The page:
“Ore is a human construct, not a natural one. Nature makes the metal. Ore is made by math. The definition of ore is rock that can be mined at a profit.” Hart journeys into the world of gold – the historic exploration and plunder, the environmental degradation, the various players from “illegal miners” to “artisanals” to the World Gold Council, and gold fever’s unequal effects.
Huggard, Christopher & Terrence Humble (2012) Santa Rita Del Cobre: A Copper Mining Community in New Mexico. (Boulder: University Press of Colorado)
Huggard (historian) and Humble (mine mechanic) join forces to tell the story of “the copper century” as experienced by one community. With attention to labor struggles, ethnic segregation and absentee capitalists, they provide a view of life on (and in) the ground, and the impacts of acid mine drainage and airborne metal contamination.
Klucas, Gillian (2004). Leadville: The Struggle to Revive an American Town. Washington: Island Press.
A rare in-depth look into how one iconic western mining town experienced its transition to federal waste-site and clean-up drama. The outsider EPA staffers face resistance and demonization as they step into one of the most notorious post-mining landscapes. Notable is the chapter “Kids First” on the deliberations between agency, corporation, health providers and parents over the threat of lead to children’s well-being.
LeCain, Timothy (2009). Mass Destruction: The Men and Giant Mines That Wired America and Scarred the Planet. (New Brunswick, NJ: Rutgers University Press)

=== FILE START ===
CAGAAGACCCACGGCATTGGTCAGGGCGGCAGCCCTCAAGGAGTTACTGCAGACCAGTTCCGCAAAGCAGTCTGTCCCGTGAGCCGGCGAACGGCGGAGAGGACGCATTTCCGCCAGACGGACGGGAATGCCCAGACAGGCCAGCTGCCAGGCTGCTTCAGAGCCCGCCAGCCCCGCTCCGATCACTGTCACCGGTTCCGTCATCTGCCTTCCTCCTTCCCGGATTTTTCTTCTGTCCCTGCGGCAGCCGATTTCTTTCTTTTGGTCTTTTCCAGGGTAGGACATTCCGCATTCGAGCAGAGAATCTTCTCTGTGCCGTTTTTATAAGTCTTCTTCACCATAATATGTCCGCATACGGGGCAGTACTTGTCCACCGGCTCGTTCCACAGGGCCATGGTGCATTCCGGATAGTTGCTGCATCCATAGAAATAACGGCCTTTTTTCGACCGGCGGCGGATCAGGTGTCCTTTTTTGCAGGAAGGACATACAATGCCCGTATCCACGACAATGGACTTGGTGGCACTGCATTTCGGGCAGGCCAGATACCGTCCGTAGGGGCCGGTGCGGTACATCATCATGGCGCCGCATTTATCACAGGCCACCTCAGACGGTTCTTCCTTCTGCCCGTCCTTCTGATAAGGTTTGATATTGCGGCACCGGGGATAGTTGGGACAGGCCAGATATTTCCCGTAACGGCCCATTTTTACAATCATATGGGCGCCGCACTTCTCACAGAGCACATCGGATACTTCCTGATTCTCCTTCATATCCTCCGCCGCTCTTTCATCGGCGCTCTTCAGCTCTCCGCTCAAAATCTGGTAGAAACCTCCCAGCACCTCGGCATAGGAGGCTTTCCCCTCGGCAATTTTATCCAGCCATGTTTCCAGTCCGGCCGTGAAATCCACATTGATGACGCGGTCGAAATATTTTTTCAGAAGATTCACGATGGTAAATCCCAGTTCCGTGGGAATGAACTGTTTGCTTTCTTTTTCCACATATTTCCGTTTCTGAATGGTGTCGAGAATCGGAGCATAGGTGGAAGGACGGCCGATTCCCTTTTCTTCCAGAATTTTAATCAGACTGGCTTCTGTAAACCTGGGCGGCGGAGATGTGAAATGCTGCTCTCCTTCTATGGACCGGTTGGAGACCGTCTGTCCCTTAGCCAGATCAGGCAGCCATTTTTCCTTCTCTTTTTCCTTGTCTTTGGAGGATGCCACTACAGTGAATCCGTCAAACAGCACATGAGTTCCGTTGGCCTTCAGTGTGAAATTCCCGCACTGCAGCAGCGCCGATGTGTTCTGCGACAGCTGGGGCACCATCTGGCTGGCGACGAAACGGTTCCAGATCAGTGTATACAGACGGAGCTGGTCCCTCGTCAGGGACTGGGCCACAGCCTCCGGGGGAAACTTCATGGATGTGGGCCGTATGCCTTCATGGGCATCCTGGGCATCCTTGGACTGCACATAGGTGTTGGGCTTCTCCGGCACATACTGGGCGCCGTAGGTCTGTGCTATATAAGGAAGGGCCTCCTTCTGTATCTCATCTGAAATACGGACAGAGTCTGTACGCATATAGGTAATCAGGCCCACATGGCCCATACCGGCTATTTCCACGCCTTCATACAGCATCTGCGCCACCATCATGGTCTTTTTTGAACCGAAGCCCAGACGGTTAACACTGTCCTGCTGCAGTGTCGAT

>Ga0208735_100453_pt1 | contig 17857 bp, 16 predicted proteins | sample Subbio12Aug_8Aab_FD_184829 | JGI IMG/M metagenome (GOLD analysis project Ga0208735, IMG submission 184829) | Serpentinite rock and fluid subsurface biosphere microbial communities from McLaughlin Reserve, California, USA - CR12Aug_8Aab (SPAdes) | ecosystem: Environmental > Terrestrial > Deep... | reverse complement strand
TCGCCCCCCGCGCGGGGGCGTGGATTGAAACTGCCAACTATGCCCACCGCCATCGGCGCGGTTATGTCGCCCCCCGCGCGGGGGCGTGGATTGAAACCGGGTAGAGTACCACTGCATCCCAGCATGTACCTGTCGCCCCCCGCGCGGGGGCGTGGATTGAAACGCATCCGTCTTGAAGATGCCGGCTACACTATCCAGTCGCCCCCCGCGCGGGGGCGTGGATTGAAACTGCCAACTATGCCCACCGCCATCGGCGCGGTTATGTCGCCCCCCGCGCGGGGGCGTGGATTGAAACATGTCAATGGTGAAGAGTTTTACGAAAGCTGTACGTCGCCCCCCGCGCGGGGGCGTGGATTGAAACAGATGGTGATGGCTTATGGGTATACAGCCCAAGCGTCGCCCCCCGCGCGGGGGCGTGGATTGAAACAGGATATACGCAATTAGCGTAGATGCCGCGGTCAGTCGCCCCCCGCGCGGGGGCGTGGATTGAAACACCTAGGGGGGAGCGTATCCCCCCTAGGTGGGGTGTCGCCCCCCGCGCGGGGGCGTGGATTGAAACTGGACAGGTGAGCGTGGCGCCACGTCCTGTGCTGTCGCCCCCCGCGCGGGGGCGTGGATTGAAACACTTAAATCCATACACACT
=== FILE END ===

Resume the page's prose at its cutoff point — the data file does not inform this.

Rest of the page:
From the Berkeley Pit in Butte MT to the Bingham Pit in Utah, mining pockmarks the planet, having provided the metal infrastructure for the world as we know it. The author’s detailed analysis of the environmental and health costs is augmented by an excursion into the cultural promotion of mining (“Copper helps freedom ring” campaign) and the sustained appetite for metals around the globe.
MacMillan, Donald (2000). Smoke Wars: Anaconda Copper, Montana Air Pollution, and The Courts, 1890-1920. (Helena MT: Montana Historical Society Press)
Butte (“The Greatest Hill on Earth”) was the site of unprecedented mining, smelting and pollution. MacMillan portrays the farmers whose loss of livestock to smelter smoke provoked them to take up path-breaking litigation against the copper-kings. In the “war of wealth against health” the copper companies asserted “smoke rights.”
Moody, Roger (2007) Rock & Hard Places: The Globalization of Mining. (London: Zed Books)
Editor of the Mines-and-Communities website, Moody brings an international and human rights perspective to his examination. Examining “sustainable mining” and other promises, he lays bare the Resource Curse from Chile to South Africa, profiles the implications for women, workers, indigenous communities and explores resistance movements such as the “No Dirty Gold” campaign.
Morin, Bode (2013). The Legacy of American Copper Smelting: Industrial Heritage Versus Environmental Policy. (Knoxville: University of Tennessee Press)